\bigskip\hrulefill\bigskip

  Even spread via \verb|\hfill|

  \medskip

  \mbox{}\hfill  
  \begin{subfigure}[t]{.4\linewidth}
    \centering\includegraphics[width=.5\linewidth]{example-image-a}
    \caption{This is a sub-caption. This is a sub-caption. This is a sub-caption}
  \end{subfigure}\hfill
  \begin{subfigure}[t]{.4\linewidth}
    \centering\includegraphics[width=.5\linewidth]{example-image-b}
    \caption{This is a sub-caption.}
  \end{subfigure}
  \hfill\mbox{}

  \bigskip\hrulefill\bigskip

  Full spread via \verb|\hfill|

  \medskip

  \begin{subfigure}[t]{.4\linewidth}
    \centering\includegraphics[width=.5\linewidth]{example-image-a}
    \caption{This is a sub-caption. This is a sub-caption. This is a sub-caption}
  \end{subfigure}\hfill
  \begin{subfigure}[t]{.4\linewidth}
    \centering\includegraphics[width=.5\linewidth]{example-image-b}
    \caption{This is a sub-caption.}
  \end{subfigure}

\end{figure}

\end{document}

If your images have different vertical heights and you want to align those as well, you can raise content into place; the default alignment of images would be at the baseline:

enter image description here

\documentclass{article}

\usepackage{graphicx,subcaption}
\newsavebox{\imagebox}

\begin{document}

\begin{figure}
  \centering

  Default

  \medskip

  \begin{subfigure}[t]{.4\linewidth}
    \centering\includegraphics[width=.5\linewidth,height=75pt]{example-image-a}
    \caption{This is a sub-caption. This is a sub-caption. This is a sub-caption}
  \end{subfigure}\qquad
  \begin{subfigure}[t]{.4\linewidth}
    \centering\includegraphics[width=.5\linewidth,height=5pc]{example-image-b}
    \caption{This is a sub-caption.}
  \end{subfigure}

  \bigskip\hrulefill\bigskip

  \verb|\raisebox| to vertical top

  \medskip

  % Store largest image in a box
  \savebox{\imagebox}{\includegraphics[width=.2\linewidth,height=75pt]{example-image-a}}%
  \begin{subfigure}[t]{.4\linewidth}
    \centering\usebox{\imagebox}% Place largest image
    \caption{This is a sub-caption. This is a sub-caption. This is a sub-caption}
  \end{subfigure}\qquad
  \begin{subfigure}[t]{.4\linewidth}
    \centering\raisebox{\dimexpr\ht\imagebox-\height}{% Raise smaller image into place
      \includegraphics[width=.5\linewidth,height=5pc]{example-image-b}}%
    \caption{This is a sub-caption.}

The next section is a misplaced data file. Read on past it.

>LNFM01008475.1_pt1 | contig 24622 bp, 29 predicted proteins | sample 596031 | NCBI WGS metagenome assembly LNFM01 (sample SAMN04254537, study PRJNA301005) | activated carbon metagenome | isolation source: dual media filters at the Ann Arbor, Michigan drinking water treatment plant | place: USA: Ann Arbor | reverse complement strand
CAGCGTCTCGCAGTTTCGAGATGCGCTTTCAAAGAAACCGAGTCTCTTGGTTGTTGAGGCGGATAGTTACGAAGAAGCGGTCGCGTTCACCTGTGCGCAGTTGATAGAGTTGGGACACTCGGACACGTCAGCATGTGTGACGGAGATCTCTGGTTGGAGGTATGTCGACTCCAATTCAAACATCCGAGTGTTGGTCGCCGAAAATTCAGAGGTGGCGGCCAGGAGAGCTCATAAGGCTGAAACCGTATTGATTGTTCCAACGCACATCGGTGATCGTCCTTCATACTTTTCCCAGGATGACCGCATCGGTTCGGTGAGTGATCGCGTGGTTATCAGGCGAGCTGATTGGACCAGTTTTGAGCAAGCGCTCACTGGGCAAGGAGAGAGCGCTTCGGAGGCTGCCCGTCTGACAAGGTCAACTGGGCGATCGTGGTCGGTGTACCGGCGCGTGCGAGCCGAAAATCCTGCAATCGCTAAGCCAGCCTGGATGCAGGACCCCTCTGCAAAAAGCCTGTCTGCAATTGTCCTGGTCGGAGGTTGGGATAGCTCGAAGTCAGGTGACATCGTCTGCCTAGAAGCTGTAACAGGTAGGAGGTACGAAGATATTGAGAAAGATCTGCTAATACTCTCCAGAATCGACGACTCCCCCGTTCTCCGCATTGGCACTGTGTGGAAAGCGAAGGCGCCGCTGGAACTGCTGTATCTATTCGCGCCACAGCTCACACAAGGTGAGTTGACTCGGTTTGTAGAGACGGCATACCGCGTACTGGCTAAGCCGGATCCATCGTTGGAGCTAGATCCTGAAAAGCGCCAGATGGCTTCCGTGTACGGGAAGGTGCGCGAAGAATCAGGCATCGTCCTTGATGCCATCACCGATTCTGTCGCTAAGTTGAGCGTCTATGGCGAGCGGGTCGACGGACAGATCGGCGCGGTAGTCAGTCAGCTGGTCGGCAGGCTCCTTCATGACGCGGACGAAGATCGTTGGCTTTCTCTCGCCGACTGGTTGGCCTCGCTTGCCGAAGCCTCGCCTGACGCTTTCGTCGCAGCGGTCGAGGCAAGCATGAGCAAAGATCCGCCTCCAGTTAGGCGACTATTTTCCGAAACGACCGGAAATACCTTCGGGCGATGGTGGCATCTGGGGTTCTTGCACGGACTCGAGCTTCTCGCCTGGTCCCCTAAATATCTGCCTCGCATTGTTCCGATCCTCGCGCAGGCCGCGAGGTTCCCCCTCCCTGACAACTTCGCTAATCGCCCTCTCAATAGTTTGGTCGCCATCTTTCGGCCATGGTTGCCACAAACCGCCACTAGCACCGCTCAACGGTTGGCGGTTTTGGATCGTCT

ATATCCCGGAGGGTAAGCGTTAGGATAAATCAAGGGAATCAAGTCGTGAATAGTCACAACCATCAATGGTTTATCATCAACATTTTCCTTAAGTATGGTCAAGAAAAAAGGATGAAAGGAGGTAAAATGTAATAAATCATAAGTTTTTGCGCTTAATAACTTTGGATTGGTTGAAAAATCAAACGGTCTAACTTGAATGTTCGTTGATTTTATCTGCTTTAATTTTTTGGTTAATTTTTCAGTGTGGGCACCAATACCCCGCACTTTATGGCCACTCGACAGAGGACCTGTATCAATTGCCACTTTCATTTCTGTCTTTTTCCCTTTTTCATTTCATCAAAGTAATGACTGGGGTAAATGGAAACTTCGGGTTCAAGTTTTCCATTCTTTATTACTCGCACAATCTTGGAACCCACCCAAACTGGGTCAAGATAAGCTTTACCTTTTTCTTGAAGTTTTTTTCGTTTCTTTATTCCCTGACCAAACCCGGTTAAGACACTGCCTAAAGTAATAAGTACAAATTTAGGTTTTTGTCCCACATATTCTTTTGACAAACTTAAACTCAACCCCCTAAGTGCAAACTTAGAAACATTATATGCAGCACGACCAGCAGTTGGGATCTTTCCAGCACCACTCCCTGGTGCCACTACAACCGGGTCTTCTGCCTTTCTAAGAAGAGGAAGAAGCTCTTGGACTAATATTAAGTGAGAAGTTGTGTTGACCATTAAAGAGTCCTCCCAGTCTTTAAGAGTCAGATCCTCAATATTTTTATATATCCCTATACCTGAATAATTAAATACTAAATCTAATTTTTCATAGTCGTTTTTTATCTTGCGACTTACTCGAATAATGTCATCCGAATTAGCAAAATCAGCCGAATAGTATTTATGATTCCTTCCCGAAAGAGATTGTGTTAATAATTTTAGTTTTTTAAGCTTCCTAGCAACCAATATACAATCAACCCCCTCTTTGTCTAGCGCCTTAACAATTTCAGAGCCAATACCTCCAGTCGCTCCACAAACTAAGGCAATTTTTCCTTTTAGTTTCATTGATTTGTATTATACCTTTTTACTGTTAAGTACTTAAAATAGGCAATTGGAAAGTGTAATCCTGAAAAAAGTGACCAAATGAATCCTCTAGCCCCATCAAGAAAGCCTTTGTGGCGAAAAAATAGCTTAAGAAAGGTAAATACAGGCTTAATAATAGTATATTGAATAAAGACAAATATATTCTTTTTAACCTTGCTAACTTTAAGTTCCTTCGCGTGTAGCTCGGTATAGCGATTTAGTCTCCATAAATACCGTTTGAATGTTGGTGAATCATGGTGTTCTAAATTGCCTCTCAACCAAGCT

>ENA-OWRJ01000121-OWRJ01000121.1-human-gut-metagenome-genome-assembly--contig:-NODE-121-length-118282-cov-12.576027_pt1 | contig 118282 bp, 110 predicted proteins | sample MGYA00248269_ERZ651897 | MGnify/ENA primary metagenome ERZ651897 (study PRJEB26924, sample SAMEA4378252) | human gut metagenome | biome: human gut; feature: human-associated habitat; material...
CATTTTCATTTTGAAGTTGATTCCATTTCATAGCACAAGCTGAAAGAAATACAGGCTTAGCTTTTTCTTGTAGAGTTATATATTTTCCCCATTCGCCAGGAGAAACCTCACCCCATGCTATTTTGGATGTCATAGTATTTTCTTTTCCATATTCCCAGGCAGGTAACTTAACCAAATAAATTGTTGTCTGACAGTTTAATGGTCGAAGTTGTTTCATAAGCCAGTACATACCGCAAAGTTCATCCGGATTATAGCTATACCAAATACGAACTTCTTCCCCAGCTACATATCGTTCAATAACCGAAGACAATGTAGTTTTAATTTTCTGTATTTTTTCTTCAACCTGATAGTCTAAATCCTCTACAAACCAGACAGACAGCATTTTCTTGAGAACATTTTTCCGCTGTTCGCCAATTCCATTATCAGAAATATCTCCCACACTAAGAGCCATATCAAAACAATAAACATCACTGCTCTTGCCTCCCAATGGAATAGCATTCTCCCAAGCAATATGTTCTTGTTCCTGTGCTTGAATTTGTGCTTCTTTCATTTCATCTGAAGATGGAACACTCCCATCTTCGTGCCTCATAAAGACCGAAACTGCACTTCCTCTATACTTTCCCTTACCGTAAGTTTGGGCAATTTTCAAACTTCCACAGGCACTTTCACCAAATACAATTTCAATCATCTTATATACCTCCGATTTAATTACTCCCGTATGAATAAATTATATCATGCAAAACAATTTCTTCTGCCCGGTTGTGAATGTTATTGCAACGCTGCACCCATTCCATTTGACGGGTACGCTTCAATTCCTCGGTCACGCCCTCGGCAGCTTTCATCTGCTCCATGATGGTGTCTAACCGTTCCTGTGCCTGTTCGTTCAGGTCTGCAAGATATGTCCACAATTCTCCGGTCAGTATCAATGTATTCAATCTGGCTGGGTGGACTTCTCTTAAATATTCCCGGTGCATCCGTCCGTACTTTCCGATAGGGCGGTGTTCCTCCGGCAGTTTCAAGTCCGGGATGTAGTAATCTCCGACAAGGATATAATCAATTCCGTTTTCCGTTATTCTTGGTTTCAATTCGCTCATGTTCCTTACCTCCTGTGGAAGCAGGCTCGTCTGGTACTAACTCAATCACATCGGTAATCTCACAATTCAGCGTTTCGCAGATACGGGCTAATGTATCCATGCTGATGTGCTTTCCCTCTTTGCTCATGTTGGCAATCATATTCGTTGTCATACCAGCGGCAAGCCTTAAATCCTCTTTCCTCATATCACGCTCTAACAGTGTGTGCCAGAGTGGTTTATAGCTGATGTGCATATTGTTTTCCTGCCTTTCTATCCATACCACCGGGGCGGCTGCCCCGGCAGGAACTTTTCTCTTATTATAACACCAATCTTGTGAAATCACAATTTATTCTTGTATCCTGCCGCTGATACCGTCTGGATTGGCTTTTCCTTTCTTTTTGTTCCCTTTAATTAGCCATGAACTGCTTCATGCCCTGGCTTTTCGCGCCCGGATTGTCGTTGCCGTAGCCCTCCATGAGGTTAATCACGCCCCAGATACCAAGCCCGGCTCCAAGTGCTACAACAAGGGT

\end{subfigure}

  \bigskip\hrulefill\bigskip

  \verb|\raisebox| to vertical centre

  \medskip

  % Store largest image in a box
  \savebox{\imagebox}{\includegraphics[width=.2\linewidth,height=75pt]{example-image-a}}%
  \begin{subfigure}[t]{.4\linewidth}
    \centering\usebox{\imagebox}% Place largest image
    \caption{This is a sub-caption. This is a sub-caption. This is a sub-caption}
  \end{subfigure}\qquad
  \begin{subfigure}[t]{.4\linewidth}
    \centering\raisebox{\dimexpr.5\ht\imagebox-.5\height}{% Raise smaller image into place
      \includegraphics[width=.5\linewidth,height=5pc]{example-image-b}}%
    \caption{This is a sub-caption.}
  \end{subfigure}

\end{figure}

\end{document}
5
  • Use the subfigure option [t] instead of [b].

  • To add some horizontal space between the figures, put \quad, \qquad, \hfill or some \hspace command between the subfigure environments.

.

\documentclass{article}
\usepackage{graphicx, caption, subcaption}
\begin{document}
  This article is about geometrical figures.
  \begin{figure}
    \begin{subfigure}[t]{0.4\textwidth}
      \includegraphics[width=\textwidth]{example-image-a}
      \caption{The rectangle is a complicated geometrical figure that has 4 edges and 4 vertices while a star is an even more complex geometrical figure}
    \end{subfigure}
    \hfill
    \begin{subfigure}[t]{0.35\textwidth}
      \includegraphics[width=\textwidth]{example-image-b}
      \caption{A simple circle and a spiral}
    \end{subfigure}
    \caption{Geometrical figures}
  \end{figure}
\end{document}

enter image description here